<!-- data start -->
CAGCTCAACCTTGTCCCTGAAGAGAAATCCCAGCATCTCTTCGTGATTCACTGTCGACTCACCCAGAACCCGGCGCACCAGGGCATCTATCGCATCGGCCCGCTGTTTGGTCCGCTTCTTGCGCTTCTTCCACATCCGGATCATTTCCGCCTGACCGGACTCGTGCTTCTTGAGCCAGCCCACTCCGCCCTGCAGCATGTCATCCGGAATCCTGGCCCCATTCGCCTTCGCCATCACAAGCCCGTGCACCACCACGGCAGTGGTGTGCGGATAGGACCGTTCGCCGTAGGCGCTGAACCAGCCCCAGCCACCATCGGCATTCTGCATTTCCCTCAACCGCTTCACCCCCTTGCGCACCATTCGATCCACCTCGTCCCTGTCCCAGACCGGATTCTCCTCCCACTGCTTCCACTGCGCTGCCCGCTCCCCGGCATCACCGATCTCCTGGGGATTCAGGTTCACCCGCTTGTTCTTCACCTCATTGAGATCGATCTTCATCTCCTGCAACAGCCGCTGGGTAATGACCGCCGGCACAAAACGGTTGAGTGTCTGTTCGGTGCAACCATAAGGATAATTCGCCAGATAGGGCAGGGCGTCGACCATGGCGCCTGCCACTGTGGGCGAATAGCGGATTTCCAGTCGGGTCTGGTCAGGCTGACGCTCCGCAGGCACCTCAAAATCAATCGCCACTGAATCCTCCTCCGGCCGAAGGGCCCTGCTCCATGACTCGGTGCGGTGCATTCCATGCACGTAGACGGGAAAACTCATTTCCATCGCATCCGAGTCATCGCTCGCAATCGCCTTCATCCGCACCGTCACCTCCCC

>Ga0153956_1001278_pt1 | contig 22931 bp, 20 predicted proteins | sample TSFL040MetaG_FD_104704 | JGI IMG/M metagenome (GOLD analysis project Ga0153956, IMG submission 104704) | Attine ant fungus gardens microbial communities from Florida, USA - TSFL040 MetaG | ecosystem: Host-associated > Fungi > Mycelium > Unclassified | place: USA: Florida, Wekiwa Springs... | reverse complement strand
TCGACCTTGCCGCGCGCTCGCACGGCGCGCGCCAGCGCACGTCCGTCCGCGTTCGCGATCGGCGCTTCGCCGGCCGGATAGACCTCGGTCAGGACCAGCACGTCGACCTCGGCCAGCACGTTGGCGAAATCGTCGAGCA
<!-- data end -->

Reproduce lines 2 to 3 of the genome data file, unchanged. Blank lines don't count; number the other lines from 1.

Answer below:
>Ga0153956_1001278_pt1 | contig 22931 bp, 20 predicted proteins | sample TSFL040MetaG_FD_104704 | JGI IMG/M metagenome (GOLD analysis project Ga0153956, IMG submission 104704) | Attine ant fungus gardens microbial communities from Florida, USA - TSFL040 MetaG | ecosystem: Host-associated > Fungi > Mycelium > Unclassified | place: USA: Florida, Wekiwa Springs... | reverse complement strand
TCGACCTTGCCGCGCGCTCGCACGGCGCGCGCCAGCGCACGTCCGTCCGCGTTCGCGATCGGCGCTTCGCCGGCCGGATAGACCTCGGTCAGGACCAGCACGTCGACCTCGGCCAGCACGTTGGCGAAATCGTCGAGCA